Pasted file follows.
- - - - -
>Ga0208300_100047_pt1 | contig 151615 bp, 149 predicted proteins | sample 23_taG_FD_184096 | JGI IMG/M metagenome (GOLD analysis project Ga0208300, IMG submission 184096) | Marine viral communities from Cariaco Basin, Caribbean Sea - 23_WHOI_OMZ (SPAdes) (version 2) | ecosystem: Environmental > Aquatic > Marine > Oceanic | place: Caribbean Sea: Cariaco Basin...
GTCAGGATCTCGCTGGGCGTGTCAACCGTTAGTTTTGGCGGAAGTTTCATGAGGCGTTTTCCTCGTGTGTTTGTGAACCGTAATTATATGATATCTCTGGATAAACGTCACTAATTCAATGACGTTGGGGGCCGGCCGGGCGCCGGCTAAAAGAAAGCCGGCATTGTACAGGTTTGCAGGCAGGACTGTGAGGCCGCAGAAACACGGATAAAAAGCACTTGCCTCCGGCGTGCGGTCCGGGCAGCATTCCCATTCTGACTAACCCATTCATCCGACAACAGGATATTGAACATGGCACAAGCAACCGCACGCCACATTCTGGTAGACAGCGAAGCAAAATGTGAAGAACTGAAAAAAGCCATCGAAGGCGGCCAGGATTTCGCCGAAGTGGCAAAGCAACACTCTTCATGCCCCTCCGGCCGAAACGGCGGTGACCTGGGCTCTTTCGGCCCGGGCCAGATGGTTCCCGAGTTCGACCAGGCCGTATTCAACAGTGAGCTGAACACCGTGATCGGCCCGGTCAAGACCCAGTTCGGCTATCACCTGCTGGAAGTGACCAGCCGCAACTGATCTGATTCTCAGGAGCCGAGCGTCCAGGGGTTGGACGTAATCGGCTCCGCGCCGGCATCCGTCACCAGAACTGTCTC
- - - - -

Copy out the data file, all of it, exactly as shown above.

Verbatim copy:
>Ga0208300_100047_pt1 | contig 151615 bp, 149 predicted proteins | sample 23_taG_FD_184096 | JGI IMG/M metagenome (GOLD analysis project Ga0208300, IMG submission 184096) | Marine viral communities from Cariaco Basin, Caribbean Sea - 23_WHOI_OMZ (SPAdes) (version 2) | ecosystem: Environmental > Aquatic > Marine > Oceanic | place: Caribbean Sea: Cariaco Basin...
GTCAGGATCTCGCTGGGCGTGTCAACCGTTAGTTTTGGCGGAAGTTTCATGAGGCGTTTTCCTCGTGTGTTTGTGAACCGTAATTATATGATATCTCTGGATAAACGTCACTAATTCAATGACGTTGGGGGCCGGCCGGGCGCCGGCTAAAAGAAAGCCGGCATTGTACAGGTTTGCAGGCAGGACTGTGAGGCCGCAGAAACACGGATAAAAAGCACTTGCCTCCGGCGTGCGGTCCGGGCAGCATTCCCATTCTGACTAACCCATTCATCCGACAACAGGATATTGAACATGGCACAAGCAACCGCACGCCACATTCTGGTAGACAGCGAAGCAAAATGTGAAGAACTGAAAAAAGCCATCGAAGGCGGCCAGGATTTCGCCGAAGTGGCAAAGCAACACTCTTCATGCCCCTCCGGCCGAAACGGCGGTGACCTGGGCTCTTTCGGCCCGGGCCAGATGGTTCCCGAGTTCGACCAGGCCGTATTCAACAGTGAGCTGAACACCGTGATCGGCCCGGTCAAGACCCAGTTCGGCTATCACCTGCTGGAAGTGACCAGCCGCAACTGATCTGATTCTCAGGAGCCGAGCGTCCAGGGGTTGGACGTAATCGGCTCCGCGCCGGCATCCGTCACCAGAACTGTCTC